With that amount of milk also comes a higher feed bill, since there is a big demand on their body to produce milk there is also a demand for more food. That’s one downside many people say when raising Nubians, they require a good amount of food while in milk. But, you also get the milk so it really depends on the way you look at it. It’s worth it if you’re getting at least a gallon of milk a day because that is plenty of milk to drink and possibly make cheese or soap with if you like.

goats head in fence eating leaves

Mini Nubians

Mini Nubians are a mix between Nigerian dwarfs and Nubians. Known for their milk to food ratio because they’re a smaller goat therefore require less food and still produce a good amount of milk for their size. They have the sweet tasting milk and butterfat from both Nubians and Nigerians. I currently have two mini Nubians, one has never kidded (due in February) and the other is a fourth freshener (due in March). Our fourth freshener has produced a gallon of a milk a day. That is pretty incredible for a mini Nubian! Our other doe’s dam is said to produce ½ a gallon a day. So as you can see mini nubians will vary in the amount they produce. Similar to nigerians, they will also be easier to handle if you are a smaller person like myself.

Personally I like the mini nubians the best so far. I love that they have Nigerian in there and that they’re still a smaller animal. Also, I love that they produce more milk than a Nigerian would and still don’t require as much food as a Nubian. 


When we first started we had a friend sell us an alpine that produced a ½ gallon at her peak as a first freshener. She dropped down to a quart a day after that. I do feel like if we would have feed her more food, she would have easily produced more. We didn’t understand supply and demand at that time.  This was our first big goat so we were used to nigerian dwarfs and didn’t realize that they really needed way more food than a nigerian dwarf. We fed her more but still it wasn’t quite enough for her. Also, a doe will not produce her full potential at her first freshening. Usually at the second and third freshening you will see your dairy goat’s full potential.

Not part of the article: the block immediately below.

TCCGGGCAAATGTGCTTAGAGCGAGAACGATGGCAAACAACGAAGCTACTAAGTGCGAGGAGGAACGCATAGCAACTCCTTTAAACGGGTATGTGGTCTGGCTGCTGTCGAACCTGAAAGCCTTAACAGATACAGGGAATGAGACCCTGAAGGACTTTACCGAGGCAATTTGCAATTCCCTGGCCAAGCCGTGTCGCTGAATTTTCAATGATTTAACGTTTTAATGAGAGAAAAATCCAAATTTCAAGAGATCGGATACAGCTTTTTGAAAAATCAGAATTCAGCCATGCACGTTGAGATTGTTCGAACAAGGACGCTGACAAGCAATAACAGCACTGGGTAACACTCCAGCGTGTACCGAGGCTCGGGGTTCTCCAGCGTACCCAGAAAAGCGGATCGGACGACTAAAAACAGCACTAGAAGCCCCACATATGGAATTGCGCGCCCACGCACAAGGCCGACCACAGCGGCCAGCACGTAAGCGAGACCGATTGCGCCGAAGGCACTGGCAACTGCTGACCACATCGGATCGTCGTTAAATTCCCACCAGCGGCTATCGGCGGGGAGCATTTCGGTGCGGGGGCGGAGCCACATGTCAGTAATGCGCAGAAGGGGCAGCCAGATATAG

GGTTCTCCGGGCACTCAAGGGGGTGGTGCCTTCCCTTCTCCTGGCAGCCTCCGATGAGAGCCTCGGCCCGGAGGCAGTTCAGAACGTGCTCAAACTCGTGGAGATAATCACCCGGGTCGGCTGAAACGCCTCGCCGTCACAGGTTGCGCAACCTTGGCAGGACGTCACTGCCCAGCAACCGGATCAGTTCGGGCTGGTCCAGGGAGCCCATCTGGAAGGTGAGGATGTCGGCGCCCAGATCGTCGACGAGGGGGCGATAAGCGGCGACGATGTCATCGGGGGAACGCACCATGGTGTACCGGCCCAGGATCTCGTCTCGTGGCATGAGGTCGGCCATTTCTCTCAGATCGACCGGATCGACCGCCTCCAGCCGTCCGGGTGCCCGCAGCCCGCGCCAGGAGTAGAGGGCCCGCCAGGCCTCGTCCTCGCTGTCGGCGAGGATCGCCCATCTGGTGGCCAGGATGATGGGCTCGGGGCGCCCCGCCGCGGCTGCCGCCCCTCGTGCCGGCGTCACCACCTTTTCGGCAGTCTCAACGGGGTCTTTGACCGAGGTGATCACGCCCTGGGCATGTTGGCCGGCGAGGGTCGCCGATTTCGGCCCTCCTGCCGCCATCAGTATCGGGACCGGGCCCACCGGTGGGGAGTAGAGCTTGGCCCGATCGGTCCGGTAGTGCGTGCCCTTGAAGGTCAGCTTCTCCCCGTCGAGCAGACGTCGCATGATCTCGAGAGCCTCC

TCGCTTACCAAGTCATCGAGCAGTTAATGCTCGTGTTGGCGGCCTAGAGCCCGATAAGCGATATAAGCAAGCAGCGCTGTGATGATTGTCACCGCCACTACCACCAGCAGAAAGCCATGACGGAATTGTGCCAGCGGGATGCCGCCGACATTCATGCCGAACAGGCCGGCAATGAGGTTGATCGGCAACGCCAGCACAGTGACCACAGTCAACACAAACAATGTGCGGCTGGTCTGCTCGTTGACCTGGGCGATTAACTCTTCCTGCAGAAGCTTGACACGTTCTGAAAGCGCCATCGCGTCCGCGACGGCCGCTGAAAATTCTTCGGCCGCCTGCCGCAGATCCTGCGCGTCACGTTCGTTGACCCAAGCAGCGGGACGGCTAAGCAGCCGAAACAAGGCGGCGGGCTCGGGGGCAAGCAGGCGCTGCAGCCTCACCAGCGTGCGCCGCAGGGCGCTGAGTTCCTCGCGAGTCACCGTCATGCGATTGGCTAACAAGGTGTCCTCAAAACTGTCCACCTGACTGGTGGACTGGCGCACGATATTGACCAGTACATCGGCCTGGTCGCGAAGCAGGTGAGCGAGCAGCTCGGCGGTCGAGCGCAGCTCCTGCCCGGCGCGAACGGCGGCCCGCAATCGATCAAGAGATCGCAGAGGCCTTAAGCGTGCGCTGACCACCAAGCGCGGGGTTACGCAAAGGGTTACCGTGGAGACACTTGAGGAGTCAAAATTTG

Alpines are high producers similar to lamanchas and can produce a gallon- two gallons of milk a day. While two gallons isn’t always the case, one gallon is still great! They don’t have a high butterfat content (3%) like Nubians or Nigerians but still have good tasting milk. It’s pretty great if you ask me!  Although their butterfat content isn’t as high as nubians and nigerian dwarfs, you can still make cheese with their milk. Again, you will have to feed the higher amount of grain while they are in milk in order to achieve great production.


Famous for their “twisty” ears, lamancha’s are very similar to Alpines when it comes to milking. They produce around 1-2 gallons a day and require a decent amount of food while in milk. Lamancha’s have a 1-4% butterfat content, it is less than a Nubian or Nigerian but they are still great milkers. They are bigger goats similar to a nubian so won’t be quite as easy to handle like a nigerian dwarf. Some people will breed lamancha’s with nigerian dwarfs. This also gives a smaller more efficient goat, known as a mini lamancha. It also adds in a sweeter tasting milk with higher butterfat from the nigerian dwarf.

Where to Find a Good Dairy Goat?

Now that we know more about dairy goats, here’s how you can find one! You want to make sure you purchase a dairy goat from a farm who tests their herd for CAE, CL, Q fever and Johnnes. These are important diseases to know about since they can be transferred from the milk to humans. You can click here for a list of breeders in your state for pure bred dairy goats. Click here for the miniature dairy goat association to find mini dairy goats.

Do you own or want dairy goats? Tell me which goat and why!